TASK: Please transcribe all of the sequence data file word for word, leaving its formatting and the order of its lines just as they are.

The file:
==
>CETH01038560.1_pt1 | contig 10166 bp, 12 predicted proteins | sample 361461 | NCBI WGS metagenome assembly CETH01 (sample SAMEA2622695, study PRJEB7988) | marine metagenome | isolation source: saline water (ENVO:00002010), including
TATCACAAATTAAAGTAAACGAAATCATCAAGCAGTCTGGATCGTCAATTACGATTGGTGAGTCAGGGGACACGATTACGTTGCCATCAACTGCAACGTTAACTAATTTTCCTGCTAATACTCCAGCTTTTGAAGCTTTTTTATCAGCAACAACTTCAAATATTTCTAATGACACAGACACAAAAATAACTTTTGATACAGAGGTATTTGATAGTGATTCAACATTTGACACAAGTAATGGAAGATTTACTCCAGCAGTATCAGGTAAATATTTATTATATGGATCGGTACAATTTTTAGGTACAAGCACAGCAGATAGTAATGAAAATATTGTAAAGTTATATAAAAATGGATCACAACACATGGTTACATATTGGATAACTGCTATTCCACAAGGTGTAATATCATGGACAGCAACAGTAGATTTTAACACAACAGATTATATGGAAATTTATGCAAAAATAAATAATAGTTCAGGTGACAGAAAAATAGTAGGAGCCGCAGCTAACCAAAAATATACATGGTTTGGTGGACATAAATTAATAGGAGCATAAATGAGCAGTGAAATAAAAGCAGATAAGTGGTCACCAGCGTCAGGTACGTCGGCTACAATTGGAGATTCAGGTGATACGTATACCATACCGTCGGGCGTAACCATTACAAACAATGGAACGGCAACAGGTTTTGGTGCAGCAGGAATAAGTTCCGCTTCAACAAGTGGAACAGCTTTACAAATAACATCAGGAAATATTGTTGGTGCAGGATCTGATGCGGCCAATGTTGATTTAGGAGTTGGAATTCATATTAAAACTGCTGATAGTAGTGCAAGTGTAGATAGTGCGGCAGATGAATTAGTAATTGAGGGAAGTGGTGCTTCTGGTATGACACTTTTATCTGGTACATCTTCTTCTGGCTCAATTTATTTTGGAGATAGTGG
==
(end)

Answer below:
>CETH01038560.1_pt1 | contig 10166 bp, 12 predicted proteins | sample 361461 | NCBI WGS metagenome assembly CETH01 (sample SAMEA2622695, study PRJEB7988) | marine metagenome | isolation source: saline water (ENVO:00002010), including
TATCACAAATTAAAGTAAACGAAATCATCAAGCAGTCTGGATCGTCAATTACGATTGGTGAGTCAGGGGACACGATTACGTTGCCATCAACTGCAACGTTAACTAATTTTCCTGCTAATACTCCAGCTTTTGAAGCTTTTTTATCAGCAACAACTTCAAATATTTCTAATGACACAGACACAAAAATAACTTTTGATACAGAGGTATTTGATAGTGATTCAACATTTGACACAAGTAATGGAAGATTTACTCCAGCAGTATCAGGTAAATATTTATTATATGGATCGGTACAATTTTTAGGTACAAGCACAGCAGATAGTAATGAAAATATTGTAAAGTTATATAAAAATGGATCACAACACATGGTTACATATTGGATAACTGCTATTCCACAAGGTGTAATATCATGGACAGCAACAGTAGATTTTAACACAACAGATTATATGGAAATTTATGCAAAAATAAATAATAGTTCAGGTGACAGAAAAATAGTAGGAGCCGCAGCTAACCAAAAATATACATGGTTTGGTGGACATAAATTAATAGGAGCATAAATGAGCAGTGAAATAAAAGCAGATAAGTGGTCACCAGCGTCAGGTACGTCGGCTACAATTGGAGATTCAGGTGATACGTATACCATACCGTCGGGCGTAACCATTACAAACAATGGAACGGCAACAGGTTTTGGTGCAGCAGGAATAAGTTCCGCTTCAACAAGTGGAACAGCTTTACAAATAACATCAGGAAATATTGTTGGTGCAGGATCTGATGCGGCCAATGTTGATTTAGGAGTTGGAATTCATATTAAAACTGCTGATAGTAGTGCAAGTGTAGATAGTGCGGCAGATGAATTAGTAATTGAGGGAAGTGGTGCTTCTGGTATGACACTTTTATCTGGTACATCTTCTTCTGGCTCAATTTATTTTGGAGATAGTGG